Zimmermann Faces Surgery on His Elbow
Tuesday, August 11, 2009
ATLANTA, Aug. 10 -- In a sudden setback to a career and a rebuilding effort, Jordan Zimmermann, the Washington Nationals' top homegrown pitching prospect, will soon undergo ligament-replacement surgery on his right elbow, missing between 12 to 18 months. On Monday, orthopedist James Andrews reviewed an MRI of the rookie right-hander's elbow and confirmed the opinion of Washington team doctor Wiemi Douoguih.
Zimmermann, 23 -- whom acting general manager Mike Rizzo called "such an important part of our franchise" -- had been on the disabled list since July 23 with what was originally described as right elbow soreness. But that prognosis, within the last week, became more serious when Zimmermann continued to feel pain after a Tuesday rehab start with Class A Potomac.
The Nationals, seeking a third opinion about treatment, have sent Zimmermann's MRI results to Los Angeles-based doctor Lewis Yocum. "But we're not expecting anything different," Rizzo said. "We're just doing our due diligence." After Yocum looks at the MRI on Tuesday and assuming he concurs, the Nationals will determine the time and place of the surgery.
In 16 starts this year, Zimmermann -- a 2007 second-round pick -- had a 3-5 record and a 4.63 ERA.
"He's one of the top young rookie pitchers in baseball," Rizzo said. "He has all the makings of a No. 1 starter in the big leagues. This certainly delays what he's gonna be. But hopefully he'll be one of the 85 to 88 percent that recovers to pre-Tommy John [surgery] form."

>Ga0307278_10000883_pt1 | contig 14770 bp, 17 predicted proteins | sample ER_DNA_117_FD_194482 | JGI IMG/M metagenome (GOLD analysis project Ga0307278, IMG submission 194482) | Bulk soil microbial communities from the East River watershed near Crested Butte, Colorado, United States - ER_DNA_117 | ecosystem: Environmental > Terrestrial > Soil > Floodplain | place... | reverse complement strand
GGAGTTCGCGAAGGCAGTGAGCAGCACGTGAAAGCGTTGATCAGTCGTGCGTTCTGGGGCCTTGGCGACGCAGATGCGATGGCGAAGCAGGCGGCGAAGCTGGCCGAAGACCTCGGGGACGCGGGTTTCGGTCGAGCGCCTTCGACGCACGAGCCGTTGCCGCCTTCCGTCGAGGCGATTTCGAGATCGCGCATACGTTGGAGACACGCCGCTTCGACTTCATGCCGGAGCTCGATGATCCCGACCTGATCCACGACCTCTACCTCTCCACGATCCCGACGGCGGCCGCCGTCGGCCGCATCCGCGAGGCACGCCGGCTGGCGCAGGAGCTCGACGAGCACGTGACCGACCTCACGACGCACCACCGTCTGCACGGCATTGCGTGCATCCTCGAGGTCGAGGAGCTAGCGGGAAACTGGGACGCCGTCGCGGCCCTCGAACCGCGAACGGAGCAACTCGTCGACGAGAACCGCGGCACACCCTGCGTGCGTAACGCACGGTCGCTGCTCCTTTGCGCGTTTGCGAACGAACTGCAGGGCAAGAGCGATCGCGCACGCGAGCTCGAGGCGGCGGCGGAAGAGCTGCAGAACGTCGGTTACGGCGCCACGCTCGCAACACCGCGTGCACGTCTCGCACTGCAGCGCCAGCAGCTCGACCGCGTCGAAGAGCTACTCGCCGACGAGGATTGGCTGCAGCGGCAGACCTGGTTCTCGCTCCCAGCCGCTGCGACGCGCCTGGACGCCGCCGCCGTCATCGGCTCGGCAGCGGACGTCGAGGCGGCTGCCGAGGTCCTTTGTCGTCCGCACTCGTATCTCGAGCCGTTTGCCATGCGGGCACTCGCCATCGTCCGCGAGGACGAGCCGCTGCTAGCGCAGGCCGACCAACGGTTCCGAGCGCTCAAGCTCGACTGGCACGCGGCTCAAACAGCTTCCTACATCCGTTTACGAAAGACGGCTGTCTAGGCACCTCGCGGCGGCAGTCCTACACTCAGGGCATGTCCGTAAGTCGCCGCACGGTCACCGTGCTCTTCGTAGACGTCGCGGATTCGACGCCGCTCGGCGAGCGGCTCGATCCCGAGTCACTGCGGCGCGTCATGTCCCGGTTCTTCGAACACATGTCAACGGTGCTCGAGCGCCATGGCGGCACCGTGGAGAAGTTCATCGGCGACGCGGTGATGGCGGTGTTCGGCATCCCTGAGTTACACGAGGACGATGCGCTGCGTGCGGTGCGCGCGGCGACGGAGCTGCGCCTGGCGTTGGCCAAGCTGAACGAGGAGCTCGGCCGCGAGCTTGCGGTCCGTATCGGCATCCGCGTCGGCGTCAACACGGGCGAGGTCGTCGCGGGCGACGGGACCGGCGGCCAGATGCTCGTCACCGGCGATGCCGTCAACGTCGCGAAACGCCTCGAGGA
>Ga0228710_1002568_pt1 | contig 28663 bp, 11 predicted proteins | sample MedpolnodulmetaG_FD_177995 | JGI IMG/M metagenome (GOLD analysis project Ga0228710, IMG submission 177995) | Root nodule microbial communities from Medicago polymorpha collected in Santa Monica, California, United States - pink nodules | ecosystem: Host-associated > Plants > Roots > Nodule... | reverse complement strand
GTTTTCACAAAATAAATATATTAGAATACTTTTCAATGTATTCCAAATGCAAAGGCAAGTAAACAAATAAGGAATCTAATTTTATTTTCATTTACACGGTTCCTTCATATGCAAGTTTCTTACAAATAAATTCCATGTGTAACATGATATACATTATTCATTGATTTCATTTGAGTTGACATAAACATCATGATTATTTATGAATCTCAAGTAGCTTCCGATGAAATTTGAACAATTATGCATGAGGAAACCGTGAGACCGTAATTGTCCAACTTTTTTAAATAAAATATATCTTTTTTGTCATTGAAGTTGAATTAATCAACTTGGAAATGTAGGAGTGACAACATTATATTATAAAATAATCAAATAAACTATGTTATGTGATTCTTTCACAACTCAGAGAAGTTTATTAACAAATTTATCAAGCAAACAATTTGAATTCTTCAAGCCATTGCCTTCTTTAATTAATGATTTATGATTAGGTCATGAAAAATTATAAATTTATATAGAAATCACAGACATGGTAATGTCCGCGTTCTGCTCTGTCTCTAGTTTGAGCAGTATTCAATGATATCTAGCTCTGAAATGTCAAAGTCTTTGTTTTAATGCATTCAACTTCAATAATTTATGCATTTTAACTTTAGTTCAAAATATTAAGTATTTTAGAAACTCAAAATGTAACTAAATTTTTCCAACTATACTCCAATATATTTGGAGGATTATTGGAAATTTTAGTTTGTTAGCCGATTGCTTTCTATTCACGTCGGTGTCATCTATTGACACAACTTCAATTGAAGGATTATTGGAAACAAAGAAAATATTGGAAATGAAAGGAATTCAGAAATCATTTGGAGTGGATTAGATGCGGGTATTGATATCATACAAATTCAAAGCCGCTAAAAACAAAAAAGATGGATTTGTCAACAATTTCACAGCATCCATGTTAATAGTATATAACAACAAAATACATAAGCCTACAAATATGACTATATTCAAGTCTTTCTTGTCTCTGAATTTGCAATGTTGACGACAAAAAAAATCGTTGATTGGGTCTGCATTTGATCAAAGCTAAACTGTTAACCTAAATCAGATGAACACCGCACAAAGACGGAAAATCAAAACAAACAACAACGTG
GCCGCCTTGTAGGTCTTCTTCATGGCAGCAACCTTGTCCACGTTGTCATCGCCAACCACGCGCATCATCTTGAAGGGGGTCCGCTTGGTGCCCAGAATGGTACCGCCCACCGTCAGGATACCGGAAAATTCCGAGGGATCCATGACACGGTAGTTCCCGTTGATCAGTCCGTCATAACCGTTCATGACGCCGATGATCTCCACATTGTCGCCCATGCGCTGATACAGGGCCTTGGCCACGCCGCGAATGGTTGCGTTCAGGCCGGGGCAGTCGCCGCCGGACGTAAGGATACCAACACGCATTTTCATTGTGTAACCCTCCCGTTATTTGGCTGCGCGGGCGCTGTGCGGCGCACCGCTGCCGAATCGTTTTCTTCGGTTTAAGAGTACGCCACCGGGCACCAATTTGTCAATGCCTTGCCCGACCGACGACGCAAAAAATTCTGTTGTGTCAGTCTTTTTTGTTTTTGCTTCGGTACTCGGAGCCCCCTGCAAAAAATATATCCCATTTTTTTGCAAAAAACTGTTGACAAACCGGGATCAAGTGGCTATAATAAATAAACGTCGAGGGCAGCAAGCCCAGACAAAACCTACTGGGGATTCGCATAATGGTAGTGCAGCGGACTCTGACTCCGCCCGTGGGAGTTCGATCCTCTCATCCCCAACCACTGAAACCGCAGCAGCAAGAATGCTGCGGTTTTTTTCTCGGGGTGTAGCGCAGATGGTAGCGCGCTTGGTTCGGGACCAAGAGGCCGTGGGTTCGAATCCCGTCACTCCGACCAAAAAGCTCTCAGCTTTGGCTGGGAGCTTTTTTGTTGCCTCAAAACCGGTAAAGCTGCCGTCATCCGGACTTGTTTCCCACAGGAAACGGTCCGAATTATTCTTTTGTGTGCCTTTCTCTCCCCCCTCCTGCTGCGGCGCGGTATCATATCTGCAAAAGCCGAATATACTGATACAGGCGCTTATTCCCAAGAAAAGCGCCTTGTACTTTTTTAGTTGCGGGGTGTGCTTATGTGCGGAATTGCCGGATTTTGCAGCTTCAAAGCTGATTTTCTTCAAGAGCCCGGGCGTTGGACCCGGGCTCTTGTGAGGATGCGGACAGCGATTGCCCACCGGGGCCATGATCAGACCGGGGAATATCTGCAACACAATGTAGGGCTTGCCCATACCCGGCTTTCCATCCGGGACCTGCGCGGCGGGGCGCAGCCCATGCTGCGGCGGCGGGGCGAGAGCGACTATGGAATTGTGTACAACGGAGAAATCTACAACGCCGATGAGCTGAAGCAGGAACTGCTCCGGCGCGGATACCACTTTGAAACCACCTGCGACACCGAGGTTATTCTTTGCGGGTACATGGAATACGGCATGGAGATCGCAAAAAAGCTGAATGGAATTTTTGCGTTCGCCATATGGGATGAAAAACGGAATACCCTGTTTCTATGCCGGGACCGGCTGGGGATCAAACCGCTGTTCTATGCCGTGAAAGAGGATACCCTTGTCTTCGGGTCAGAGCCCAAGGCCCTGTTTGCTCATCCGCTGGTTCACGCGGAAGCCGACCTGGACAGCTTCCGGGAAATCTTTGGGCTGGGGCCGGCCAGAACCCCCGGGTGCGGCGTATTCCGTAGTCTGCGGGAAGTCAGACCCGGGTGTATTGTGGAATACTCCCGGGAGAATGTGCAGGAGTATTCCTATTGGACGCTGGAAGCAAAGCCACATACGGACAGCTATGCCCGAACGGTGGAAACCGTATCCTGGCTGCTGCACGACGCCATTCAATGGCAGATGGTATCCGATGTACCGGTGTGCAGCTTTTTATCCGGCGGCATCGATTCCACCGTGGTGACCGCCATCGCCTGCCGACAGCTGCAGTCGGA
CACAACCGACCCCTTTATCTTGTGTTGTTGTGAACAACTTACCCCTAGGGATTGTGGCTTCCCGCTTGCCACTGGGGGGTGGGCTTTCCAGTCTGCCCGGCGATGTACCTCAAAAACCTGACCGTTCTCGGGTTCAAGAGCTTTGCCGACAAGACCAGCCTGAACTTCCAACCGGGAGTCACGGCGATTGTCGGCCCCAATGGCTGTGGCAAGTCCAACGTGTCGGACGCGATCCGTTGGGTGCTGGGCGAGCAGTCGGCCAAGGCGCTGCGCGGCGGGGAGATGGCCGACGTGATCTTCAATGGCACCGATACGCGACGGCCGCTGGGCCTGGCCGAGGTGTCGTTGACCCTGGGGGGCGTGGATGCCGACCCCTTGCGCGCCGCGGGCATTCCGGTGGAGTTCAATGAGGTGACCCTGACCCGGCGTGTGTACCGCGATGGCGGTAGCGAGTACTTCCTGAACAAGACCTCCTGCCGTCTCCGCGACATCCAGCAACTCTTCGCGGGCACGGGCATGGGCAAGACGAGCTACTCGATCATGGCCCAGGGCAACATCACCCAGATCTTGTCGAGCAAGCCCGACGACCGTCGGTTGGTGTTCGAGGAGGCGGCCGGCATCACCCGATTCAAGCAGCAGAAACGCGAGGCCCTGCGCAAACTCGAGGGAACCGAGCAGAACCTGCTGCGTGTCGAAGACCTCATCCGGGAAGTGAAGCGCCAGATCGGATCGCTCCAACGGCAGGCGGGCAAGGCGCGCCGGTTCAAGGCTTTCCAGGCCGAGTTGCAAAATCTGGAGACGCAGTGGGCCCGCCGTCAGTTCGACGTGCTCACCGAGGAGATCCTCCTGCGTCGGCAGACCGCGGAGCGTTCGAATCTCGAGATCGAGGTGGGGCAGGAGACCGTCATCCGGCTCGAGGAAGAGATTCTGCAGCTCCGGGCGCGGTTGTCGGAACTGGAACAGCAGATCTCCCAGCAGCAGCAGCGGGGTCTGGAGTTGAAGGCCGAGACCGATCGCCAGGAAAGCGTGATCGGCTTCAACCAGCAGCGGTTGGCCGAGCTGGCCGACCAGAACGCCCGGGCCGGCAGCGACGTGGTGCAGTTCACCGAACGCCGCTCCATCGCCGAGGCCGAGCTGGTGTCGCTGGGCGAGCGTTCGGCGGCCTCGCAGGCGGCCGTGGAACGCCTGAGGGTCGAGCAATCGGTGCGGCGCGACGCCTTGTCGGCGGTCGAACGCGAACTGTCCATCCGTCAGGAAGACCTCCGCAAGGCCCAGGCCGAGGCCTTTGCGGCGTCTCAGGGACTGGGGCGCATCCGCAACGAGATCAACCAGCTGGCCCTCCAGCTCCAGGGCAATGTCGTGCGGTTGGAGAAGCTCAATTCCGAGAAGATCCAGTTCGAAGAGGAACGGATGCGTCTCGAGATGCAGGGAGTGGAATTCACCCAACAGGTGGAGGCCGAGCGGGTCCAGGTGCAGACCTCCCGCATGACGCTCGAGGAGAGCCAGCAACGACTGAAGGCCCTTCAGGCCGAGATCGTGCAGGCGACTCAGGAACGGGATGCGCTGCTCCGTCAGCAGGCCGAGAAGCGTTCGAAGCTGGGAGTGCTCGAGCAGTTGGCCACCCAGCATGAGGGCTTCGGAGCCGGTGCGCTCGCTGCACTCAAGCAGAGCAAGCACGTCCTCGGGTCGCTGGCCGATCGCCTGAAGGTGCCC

If Zimmermann recovers, he'll be available to begin the 2011 season. Though Washington has assembled a cadre of young pitchers -- the emphasis of its franchise-building blueprint -- Zimmermann already has distinguished himself. He had a fastball in the mid-90s and true ace potential, something Washington's other pitchers lack. Zimmermann's injury heightens the conundrum facing an organization that now has six days to sign No. 1 pick Stephen Strasburg. With Zimmermann gone, the team needs Strasburg more than ever. Zimmermann's injury, however, provides an unsettling reminder about the tenuous nature of pitching arms, and investing therein.
Rizzo emphasized that Washington took a cautious approach with Zimmermann, keeping him in the minors this year until late April, and planning all along to limit him to 160 innings.
"To me, his injury, it's better than the labrums and the rotator cuffs -- those sorts of injuries, the kind that you don't have great treatment for," Rizzo said.